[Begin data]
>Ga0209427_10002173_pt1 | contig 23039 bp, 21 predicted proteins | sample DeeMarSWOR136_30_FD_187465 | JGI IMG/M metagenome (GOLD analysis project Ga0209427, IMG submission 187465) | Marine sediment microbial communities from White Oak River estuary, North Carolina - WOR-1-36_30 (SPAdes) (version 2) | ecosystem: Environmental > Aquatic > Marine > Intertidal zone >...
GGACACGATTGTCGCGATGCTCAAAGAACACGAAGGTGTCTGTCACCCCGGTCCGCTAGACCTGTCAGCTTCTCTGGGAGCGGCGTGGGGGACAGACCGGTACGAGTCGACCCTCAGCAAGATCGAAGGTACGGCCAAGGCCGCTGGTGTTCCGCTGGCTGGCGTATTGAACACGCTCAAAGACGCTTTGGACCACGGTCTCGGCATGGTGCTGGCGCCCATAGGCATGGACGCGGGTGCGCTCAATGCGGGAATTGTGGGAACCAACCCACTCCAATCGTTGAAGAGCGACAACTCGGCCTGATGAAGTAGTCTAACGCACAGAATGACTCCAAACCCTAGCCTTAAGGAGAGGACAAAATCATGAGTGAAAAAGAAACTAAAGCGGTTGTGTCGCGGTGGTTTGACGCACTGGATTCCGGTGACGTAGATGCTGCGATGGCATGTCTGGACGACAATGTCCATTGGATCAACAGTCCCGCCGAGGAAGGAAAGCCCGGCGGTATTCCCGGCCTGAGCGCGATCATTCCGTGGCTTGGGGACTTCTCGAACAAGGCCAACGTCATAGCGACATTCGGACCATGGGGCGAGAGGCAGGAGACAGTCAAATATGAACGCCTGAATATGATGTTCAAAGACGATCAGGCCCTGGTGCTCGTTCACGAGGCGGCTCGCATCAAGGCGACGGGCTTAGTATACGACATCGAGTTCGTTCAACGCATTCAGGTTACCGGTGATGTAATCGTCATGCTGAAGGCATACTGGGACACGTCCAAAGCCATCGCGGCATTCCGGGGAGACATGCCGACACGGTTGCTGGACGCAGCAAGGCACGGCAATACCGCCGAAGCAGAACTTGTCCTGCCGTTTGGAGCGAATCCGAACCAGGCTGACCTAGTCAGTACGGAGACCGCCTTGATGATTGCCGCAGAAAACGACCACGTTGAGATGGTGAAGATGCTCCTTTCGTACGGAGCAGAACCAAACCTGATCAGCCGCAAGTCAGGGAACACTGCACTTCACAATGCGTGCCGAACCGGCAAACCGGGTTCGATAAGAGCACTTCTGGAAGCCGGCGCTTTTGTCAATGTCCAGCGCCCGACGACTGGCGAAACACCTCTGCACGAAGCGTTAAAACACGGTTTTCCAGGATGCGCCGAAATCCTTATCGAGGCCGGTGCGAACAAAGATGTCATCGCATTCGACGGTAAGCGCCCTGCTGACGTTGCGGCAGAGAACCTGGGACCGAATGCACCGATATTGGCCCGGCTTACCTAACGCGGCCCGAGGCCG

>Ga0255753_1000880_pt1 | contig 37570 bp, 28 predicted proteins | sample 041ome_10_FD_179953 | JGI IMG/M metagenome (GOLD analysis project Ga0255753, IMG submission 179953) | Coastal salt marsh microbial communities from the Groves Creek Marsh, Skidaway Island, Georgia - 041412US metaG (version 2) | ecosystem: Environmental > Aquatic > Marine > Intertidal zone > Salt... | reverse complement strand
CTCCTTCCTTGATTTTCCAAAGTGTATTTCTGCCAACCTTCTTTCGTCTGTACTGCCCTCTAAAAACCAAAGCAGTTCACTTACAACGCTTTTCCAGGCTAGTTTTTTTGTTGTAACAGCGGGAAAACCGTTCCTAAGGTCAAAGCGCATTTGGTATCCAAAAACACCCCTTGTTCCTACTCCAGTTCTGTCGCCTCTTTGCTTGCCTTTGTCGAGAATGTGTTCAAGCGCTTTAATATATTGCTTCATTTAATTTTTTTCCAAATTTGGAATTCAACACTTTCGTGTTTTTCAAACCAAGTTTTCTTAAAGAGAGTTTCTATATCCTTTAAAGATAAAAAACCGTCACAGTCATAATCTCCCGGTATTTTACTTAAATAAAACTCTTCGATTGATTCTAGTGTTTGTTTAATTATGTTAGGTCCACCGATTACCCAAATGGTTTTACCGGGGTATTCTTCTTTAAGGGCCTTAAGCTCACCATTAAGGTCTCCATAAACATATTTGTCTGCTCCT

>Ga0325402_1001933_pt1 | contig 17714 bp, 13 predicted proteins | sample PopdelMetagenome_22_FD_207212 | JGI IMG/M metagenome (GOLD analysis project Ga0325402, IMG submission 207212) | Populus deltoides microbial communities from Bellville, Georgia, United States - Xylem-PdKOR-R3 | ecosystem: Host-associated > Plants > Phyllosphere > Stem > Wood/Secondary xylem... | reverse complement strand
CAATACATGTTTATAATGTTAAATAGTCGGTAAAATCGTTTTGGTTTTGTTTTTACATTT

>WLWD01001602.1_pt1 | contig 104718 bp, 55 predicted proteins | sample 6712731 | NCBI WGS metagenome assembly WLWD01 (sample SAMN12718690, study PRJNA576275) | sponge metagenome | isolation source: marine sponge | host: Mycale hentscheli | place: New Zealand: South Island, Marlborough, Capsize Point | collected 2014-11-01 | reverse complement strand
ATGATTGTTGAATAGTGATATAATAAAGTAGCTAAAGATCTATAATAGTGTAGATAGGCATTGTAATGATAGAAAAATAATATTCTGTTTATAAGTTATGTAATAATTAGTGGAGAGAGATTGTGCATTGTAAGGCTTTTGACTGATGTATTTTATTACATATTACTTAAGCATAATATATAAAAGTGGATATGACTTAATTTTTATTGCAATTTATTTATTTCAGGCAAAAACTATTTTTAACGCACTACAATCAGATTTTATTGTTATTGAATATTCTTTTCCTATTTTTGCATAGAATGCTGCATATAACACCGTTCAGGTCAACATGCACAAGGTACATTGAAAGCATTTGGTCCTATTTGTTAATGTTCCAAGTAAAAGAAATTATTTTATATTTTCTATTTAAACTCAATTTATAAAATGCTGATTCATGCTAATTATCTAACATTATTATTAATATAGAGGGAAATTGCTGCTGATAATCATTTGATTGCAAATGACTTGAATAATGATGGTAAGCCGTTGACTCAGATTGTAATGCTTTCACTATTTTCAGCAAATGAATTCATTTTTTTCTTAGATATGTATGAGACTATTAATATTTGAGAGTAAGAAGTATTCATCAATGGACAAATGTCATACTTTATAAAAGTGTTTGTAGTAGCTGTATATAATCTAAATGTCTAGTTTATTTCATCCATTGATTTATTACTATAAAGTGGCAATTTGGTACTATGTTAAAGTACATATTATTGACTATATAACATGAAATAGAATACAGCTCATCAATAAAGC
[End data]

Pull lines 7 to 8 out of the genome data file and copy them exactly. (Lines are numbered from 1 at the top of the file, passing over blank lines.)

>WLWD01001602.1_pt1 | contig 104718 bp, 55 predicted proteins | sample 6712731 | NCBI WGS metagenome assembly WLWD01 (sample SAMN12718690, study PRJNA576275) | sponge metagenome | isolation source: marine sponge | host: Mycale hentscheli | place: New Zealand: South Island, Marlborough, Capsize Point | collected 2014-11-01 | reverse complement strand
ATGATTGTTGAATAGTGATATAATAAAGTAGCTAAAGATCTATAATAGTGTAGATAGGCATTGTAATGATAGAAAAATAATATTCTGTTTATAAGTTATGTAATAATTAGTGGAGAGAGATTGTGCATTGTAAGGCTTTTGACTGATGTATTTTATTACATATTACTTAAGCATAATATATAAAAGTGGATATGACTTAATTTTTATTGCAATTTATTTATTTCAGGCAAAAACTATTTTTAACGCACTACAATCAGATTTTATTGTTATTGAATATTCTTTTCCTATTTTTGCATAGAATGCTGCATATAACACCGTTCAGGTCAACATGCACAAGGTACATTGAAAGCATTTGGTCCTATTTGTTAATGTTCCAAGTAAAAGAAATTATTTTATATTTTCTATTTAAACTCAATTTATAAAATGCTGATTCATGCTAATTATCTAACATTATTATTAATATAGAGGGAAATTGCTGCTGATAATCATTTGATTGCAAATGACTTGAATAATGATGGTAAGCCGTTGACTCAGATTGTAATGCTTTCACTATTTTCAGCAAATGAATTCATTTTTTTCTTAGATATGTATGAGACTATTAATATTTGAGAGTAAGAAGTATTCATCAATGGACAAATGTCATACTTTATAAAAGTGTTTGTAGTAGCTGTATATAATCTAAATGTCTAGTTTATTTCATCCATTGATTTATTACTATAAAGTGGCAATTTGGTACTATGTTAAAGTACATATTATTGACTATATAACATGAAATAGAATACAGCTCATCAATAAAGC